[Amps] peak voltage rating for load cap

Peter Voelpel dj7ww at t-online.de
Sat Aug 19 13:59:43 EDT 2017

The Russians doorknob capacitors do well.

Check Kevins page on qrz.com:


DL6EAT is using them with 8x MRF157 on Kevin´s board.

Peter, DJ7WW

-----Original Message-----
From: Amps [mailto:amps-bounces at contesting.com] On Behalf Of Manfred
Sent: Samstag, 19. August 2017 18:54
To: amps at contesting.com
Subject: Re: [Amps] peak voltage rating for load cap

Conrad, and all,

keep in mind that the voltage rating of the capacitor is just one part 
of the whole thing. The other is its current rating. Once you have found 
out what's the highest RF voltage the capacitor will ever see, simply 
use that value in Ohm's Law, along with the reactance your capacitor has 
at the operating frequency, to get the current flowing to it. Then look 
for a capacitor that can handle both the voltage and the current, with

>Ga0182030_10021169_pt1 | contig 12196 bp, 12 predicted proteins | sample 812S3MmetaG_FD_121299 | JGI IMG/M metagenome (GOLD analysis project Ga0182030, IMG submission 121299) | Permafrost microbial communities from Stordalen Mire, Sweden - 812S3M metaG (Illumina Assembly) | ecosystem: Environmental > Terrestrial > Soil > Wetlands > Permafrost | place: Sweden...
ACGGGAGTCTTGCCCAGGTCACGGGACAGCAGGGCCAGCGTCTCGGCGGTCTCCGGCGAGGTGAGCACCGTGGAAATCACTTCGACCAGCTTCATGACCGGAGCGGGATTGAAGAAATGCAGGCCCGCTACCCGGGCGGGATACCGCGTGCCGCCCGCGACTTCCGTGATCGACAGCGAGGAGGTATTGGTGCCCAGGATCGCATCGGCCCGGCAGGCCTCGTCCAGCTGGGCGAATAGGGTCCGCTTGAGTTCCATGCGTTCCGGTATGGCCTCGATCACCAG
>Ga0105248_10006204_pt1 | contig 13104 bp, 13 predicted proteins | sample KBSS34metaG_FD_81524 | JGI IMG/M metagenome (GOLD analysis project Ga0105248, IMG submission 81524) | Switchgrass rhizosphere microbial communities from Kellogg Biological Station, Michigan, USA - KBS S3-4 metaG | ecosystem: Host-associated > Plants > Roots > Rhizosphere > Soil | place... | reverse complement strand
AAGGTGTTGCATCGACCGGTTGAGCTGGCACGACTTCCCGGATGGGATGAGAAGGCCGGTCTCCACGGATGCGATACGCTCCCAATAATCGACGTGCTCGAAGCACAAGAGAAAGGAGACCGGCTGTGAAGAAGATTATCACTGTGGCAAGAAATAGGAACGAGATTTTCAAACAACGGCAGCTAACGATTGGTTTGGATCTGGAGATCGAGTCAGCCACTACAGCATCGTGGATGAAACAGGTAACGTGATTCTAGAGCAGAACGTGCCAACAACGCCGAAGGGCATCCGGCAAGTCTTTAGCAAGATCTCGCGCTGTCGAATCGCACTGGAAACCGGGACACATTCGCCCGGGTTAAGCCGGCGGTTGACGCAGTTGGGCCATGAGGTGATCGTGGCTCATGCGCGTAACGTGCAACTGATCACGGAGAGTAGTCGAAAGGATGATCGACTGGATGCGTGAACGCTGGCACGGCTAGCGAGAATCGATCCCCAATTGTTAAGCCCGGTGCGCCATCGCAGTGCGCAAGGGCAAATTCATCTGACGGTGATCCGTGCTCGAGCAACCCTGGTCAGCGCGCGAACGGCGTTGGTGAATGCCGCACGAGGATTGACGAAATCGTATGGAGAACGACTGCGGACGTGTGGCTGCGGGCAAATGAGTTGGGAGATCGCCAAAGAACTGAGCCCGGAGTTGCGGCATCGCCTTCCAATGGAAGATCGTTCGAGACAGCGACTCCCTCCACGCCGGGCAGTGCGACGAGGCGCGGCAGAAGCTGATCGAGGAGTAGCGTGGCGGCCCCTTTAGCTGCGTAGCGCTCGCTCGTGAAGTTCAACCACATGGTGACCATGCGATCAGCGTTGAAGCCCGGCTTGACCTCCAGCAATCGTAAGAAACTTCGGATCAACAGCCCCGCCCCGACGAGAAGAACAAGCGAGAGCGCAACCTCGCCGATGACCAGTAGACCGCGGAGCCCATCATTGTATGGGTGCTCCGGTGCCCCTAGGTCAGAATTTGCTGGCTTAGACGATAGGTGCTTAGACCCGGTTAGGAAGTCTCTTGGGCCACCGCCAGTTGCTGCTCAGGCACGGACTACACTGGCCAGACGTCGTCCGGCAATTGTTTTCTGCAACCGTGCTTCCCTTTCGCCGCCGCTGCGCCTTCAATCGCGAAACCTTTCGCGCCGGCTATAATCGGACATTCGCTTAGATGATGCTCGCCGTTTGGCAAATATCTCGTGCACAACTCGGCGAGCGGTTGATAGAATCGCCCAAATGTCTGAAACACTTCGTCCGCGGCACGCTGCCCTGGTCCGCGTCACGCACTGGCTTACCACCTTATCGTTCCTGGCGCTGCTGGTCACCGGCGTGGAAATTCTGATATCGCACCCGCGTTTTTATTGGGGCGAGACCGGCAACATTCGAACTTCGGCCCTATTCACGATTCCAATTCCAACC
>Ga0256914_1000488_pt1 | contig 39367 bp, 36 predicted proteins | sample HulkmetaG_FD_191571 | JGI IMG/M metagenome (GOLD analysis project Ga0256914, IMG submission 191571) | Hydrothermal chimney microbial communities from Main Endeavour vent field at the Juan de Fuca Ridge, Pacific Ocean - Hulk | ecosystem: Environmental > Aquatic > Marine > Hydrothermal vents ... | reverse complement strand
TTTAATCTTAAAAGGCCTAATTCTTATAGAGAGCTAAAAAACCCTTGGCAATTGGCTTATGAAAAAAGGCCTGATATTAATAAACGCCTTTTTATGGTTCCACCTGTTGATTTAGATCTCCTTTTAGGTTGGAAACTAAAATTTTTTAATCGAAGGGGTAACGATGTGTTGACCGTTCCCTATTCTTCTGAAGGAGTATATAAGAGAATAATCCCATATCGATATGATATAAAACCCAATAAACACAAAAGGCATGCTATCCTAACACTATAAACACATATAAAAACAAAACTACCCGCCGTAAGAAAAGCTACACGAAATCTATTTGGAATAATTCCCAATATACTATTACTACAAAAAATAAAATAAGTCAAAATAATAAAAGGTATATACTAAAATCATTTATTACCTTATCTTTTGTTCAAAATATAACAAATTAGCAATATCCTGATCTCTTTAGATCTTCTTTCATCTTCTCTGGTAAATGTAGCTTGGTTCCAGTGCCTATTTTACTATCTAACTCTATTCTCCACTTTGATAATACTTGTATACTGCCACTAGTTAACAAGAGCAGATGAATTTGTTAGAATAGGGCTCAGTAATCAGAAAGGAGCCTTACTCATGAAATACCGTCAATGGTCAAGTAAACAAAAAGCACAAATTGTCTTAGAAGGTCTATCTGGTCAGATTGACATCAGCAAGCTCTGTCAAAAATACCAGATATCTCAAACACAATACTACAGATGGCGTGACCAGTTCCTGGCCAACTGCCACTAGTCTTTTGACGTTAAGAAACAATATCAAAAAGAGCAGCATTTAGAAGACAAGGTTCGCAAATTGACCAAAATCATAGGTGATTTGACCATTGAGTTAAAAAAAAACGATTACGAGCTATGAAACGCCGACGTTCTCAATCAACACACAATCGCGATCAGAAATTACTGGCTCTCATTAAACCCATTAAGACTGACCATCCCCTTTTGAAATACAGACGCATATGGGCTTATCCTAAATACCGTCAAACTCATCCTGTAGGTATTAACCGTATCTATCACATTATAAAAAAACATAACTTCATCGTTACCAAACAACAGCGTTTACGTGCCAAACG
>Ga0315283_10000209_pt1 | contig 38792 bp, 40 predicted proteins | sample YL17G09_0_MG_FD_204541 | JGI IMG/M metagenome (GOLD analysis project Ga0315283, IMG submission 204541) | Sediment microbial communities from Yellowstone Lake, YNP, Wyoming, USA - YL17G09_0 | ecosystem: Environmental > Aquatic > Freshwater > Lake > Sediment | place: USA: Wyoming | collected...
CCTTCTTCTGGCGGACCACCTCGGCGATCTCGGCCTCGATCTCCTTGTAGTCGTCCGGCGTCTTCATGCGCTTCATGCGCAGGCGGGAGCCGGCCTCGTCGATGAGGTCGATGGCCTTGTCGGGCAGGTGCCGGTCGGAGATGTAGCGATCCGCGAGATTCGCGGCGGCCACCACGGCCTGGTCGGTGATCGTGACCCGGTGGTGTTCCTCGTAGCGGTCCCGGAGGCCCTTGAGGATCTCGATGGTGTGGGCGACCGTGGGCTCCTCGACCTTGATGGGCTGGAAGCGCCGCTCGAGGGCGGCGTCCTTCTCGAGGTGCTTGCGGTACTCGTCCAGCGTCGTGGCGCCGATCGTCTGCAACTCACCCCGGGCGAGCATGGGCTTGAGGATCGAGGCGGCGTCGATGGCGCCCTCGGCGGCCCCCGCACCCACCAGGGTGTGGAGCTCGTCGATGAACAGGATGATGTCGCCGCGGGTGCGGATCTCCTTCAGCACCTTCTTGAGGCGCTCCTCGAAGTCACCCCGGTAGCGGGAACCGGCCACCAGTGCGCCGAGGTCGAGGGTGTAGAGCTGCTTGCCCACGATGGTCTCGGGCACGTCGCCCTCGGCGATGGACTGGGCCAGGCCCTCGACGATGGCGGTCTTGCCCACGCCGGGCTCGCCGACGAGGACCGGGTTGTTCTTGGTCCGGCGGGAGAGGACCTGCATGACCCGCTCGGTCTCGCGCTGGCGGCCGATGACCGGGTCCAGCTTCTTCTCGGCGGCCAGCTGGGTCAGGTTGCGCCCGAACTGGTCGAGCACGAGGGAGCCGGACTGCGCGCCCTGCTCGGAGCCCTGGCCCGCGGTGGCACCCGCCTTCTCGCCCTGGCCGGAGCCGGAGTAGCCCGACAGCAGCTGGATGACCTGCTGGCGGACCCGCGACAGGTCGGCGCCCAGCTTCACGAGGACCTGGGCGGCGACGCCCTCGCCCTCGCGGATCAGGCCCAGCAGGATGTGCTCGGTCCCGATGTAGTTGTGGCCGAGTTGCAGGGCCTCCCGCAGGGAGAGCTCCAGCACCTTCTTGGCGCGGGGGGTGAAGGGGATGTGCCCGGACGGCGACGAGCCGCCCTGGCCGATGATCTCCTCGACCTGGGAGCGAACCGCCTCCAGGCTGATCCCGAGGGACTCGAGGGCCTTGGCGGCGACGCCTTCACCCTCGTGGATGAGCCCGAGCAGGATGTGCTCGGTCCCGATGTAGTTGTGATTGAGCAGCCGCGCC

some safety headroom.

You will quickly find that for most capacitors no current rating is 
given. Usually these are ABSOLUTELY unsuitable for RF applications at 
anything close to their rated voltage! In these applications you need 
"transmit-type" capacitors, which are designed to handle high current.

I have the same problem right now, only that I have it at least 18 
times. I'm looking for capacitors suitable for a set of legal-limit low 
pass filters. That requires capacitors of roughly 100 to 2000pF, each of 
them able to withstand AT LEAST 500V and 10A. Preferably some more, to 
have a better safety factor for high SWR situations. Can anybody point 
me to good sources of such capacitors? Everything I have found is either 
unsuitable, or unspecified and thus risky to use, or extremely expensive.

There are lots of hams out there trying their luck and using capacitors 
that lack a current rating. And also there are lots of reports out there 
of these capacitors blowing up in use... Not all do blow up, but I think 
it's a good idea to use capacitors rated to handle the job, rather than 
run risks. Specially with solid state, a blown capacitor can blow up a 


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